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What Are the Best Air Filters for Allergies?

Find out who wins between flat-panels, pleats and whole-house

If you’re sniffling and sneezing your way through allergy season, adding the right air filter to your HVAC system can help improve your home’s air quality and ease your allergy symptoms. But deciding which filter to choose can be just as tricky as finding the right allergy medicine. Here’s what you need to know before you go shopping.

Traditional Fiberglass Filters

These are the flat-panel filters that have been around for years. They don’t look fancy, but they’re affordable and won’t restrict airflow in your HVAC system as much as the others. However, they’re not great at trapping allergens. These filters will capture less than 10% of the pollutants in your home. But if you’re allergies aren’t terrible, it’s a small investment to give these a try first.

Pleated Fiberglass Filter

The pleated filters have a lot more surface area and will filter 45% of allergens in your home — including pollen, dust mites and pet dander. You can even find electrostatic filters made with electrically charged materials that are great at attracting particles. The downside is they’re a little bit more expensive and can restrict airflow in your HVAC system. This means your system will have to work harder and it’ll be hard to save money on energy costs during allergy season. But test one out and see if the thicker filter changes the way your heating and cooling system works.

High-Efficiency Particulate Air (HEPA) filters

These filters are so good that they remove up to 98% of pollutants in the air, but they’re also so thick that they require an extra fan to push air through the filter. That’s why HEPA filters have to be incorporated into a whole-house filtration system, like the Trane CleanEffects™ Air Cleaner. Filtration systems like this can trap particles down to .1 micron in size. And while these filters have the highest cost, they also the biggest impact on improving allergy symptoms.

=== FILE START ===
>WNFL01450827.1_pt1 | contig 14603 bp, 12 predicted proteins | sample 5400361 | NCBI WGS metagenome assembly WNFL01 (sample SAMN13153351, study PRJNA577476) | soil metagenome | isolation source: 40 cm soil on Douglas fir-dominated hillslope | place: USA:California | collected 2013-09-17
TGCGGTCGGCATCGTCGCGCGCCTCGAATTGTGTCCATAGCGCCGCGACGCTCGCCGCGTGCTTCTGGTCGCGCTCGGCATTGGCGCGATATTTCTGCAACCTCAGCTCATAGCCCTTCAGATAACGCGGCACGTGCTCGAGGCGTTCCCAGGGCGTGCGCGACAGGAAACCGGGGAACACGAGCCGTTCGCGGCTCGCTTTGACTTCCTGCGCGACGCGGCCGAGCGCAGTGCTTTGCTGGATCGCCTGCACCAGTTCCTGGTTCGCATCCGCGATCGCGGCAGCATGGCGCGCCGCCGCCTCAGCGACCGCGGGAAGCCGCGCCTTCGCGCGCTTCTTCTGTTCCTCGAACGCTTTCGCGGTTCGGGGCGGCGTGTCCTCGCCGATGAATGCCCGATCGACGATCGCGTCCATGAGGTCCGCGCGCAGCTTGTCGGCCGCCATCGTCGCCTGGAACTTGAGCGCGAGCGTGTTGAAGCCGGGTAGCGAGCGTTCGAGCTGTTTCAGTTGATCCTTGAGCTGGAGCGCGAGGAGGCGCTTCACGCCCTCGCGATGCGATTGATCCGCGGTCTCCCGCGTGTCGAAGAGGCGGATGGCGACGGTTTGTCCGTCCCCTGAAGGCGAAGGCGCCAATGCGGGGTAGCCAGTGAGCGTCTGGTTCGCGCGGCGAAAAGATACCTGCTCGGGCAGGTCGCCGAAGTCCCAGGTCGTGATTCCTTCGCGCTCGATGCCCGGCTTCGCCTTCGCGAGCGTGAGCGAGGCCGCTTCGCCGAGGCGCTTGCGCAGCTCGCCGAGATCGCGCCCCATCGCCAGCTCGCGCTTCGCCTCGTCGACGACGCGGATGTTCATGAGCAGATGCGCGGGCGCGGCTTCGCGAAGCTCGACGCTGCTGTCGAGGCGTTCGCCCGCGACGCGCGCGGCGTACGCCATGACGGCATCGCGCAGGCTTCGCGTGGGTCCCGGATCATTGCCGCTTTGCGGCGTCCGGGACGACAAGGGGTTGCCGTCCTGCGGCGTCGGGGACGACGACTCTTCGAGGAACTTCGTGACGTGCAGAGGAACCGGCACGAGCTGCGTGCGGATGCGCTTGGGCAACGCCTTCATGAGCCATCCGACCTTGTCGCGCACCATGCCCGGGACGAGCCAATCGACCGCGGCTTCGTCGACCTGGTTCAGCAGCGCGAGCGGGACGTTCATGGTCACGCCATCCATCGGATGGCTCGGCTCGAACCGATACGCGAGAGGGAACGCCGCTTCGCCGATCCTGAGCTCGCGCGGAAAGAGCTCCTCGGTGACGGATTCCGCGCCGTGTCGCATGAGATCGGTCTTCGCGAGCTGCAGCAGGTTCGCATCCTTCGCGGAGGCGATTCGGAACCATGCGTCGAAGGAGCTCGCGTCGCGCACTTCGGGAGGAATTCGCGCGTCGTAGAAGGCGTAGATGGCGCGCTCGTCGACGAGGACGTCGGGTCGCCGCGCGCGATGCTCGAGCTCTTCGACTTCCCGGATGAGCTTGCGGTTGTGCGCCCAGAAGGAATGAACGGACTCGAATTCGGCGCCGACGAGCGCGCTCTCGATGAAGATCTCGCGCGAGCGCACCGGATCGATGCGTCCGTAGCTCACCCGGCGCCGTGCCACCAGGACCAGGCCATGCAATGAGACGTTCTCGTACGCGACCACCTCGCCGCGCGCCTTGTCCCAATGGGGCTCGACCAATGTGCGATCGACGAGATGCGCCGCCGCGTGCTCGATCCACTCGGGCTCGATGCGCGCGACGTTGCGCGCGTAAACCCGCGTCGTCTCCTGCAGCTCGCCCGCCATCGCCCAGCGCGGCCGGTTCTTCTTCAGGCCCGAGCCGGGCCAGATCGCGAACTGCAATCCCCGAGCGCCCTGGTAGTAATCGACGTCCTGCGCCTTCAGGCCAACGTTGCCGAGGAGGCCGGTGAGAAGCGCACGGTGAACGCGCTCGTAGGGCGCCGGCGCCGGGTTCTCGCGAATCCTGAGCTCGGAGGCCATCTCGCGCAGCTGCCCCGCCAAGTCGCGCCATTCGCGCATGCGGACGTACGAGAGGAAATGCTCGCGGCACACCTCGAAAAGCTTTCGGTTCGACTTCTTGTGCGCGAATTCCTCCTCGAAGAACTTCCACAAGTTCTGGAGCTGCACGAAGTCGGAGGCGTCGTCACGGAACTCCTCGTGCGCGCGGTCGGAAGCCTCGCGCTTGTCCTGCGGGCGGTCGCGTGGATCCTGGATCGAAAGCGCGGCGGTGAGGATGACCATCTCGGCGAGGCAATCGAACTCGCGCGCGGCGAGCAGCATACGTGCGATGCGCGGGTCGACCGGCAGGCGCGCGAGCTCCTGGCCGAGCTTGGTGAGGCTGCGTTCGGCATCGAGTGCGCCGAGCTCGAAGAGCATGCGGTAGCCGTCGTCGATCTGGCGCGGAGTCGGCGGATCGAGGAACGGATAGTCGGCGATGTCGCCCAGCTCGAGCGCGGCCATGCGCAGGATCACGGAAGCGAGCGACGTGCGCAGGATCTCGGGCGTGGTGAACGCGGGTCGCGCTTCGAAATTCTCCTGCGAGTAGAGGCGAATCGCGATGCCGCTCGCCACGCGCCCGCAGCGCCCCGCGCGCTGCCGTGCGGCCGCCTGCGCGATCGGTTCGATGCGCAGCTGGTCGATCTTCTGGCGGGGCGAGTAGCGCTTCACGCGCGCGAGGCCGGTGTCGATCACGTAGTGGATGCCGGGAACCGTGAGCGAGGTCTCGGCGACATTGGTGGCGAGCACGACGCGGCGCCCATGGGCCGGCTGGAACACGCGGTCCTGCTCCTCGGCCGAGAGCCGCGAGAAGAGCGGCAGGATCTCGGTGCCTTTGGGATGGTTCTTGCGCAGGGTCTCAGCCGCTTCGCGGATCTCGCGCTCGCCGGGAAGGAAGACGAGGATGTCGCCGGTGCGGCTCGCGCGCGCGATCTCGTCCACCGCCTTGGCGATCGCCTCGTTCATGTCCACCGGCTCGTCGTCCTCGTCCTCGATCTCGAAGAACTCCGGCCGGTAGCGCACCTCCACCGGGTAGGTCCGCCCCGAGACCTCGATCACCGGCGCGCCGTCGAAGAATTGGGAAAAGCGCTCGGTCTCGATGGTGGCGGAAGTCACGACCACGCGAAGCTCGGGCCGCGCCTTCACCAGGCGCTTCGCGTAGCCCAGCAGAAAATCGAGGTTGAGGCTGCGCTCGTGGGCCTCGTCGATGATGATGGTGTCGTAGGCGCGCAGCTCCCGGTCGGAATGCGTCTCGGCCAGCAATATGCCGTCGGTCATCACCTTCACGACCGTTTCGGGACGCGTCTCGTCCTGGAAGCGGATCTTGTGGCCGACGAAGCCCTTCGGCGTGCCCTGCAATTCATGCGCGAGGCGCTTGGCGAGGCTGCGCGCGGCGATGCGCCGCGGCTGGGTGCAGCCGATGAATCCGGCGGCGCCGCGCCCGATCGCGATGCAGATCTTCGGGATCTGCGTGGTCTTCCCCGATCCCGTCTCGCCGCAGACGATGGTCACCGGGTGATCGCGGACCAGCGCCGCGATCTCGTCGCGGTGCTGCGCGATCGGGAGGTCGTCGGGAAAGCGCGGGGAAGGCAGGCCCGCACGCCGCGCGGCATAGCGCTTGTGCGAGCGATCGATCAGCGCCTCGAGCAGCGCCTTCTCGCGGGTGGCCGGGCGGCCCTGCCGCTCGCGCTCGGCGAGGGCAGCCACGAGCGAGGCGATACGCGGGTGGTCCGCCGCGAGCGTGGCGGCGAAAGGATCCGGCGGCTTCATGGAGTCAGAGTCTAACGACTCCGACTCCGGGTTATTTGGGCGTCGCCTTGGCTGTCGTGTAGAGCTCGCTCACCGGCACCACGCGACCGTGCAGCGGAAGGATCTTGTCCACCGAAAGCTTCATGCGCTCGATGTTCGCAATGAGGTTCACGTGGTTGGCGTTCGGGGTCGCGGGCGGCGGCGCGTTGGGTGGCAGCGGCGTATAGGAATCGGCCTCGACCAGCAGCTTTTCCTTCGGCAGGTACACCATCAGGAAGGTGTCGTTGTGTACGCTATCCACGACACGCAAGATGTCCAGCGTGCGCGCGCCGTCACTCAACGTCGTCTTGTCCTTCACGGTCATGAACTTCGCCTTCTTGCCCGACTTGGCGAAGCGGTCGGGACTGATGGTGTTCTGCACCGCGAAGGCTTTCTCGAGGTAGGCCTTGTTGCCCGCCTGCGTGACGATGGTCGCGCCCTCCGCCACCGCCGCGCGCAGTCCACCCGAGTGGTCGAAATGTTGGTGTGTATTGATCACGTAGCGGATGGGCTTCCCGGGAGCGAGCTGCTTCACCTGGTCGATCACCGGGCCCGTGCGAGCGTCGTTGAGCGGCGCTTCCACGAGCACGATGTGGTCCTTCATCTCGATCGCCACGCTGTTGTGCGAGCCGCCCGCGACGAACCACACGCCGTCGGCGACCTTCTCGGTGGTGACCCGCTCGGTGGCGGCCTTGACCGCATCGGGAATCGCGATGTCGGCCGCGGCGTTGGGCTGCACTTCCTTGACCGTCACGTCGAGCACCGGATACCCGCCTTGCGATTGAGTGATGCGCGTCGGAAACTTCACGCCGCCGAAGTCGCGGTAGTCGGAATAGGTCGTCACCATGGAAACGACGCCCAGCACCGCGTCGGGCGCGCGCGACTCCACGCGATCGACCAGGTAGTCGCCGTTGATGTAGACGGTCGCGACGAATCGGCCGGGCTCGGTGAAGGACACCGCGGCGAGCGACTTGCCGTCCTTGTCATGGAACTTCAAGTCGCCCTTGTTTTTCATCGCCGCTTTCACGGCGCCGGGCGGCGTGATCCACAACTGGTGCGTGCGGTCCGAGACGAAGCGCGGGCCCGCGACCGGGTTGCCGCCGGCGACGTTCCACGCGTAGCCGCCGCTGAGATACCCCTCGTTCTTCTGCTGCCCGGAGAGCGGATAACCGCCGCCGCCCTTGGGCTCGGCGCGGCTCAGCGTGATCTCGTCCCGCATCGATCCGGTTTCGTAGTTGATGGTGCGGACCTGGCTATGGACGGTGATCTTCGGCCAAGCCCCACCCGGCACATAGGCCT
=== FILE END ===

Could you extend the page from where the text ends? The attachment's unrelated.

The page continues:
Before you make your final decision, compare the Clean Air Delivery Rate (CADR) of common filter types. You may pay a little more for a higher CADR, but your sinuses will thank you.

Finally, keep in mind that an air filter is just one part of your allergy battle plan. You’ll have a better chance of wiping out allergies if you use multiple tactics. Try adding some of these simple tips into your routine.

  • Keep pets off of furniture and out of bedrooms. If your pets are outside often, allergens will stick to their fur and they’ll bring those particles indoors with them.
  • Shower before you go to bed to remove any allergens that are on your hair and skin.
  • Wash clothing and linens with super hot water to banish dust mites.
  • Vacuum, vacuum, vacuum. A fast way to reduce sniffle-inducing dust and allergens is to vacuum once a day.
  • Keep your windows closed and limit your time outdoors to reduce exposure to pollen and outdoor allergens.
  • Change your air filter once a month
  • Consider a whole-house filtration system for a more robust approach to stopping allergy attacks.

THE BOTTOM LINE: Every allergy sufferer and HVAC system is unique, so you’ll need to see how different filters affect your allergy symptoms and your heating and cooling system’s operation. A little trial and error will help you find the perfect filter for your home (and your nose).

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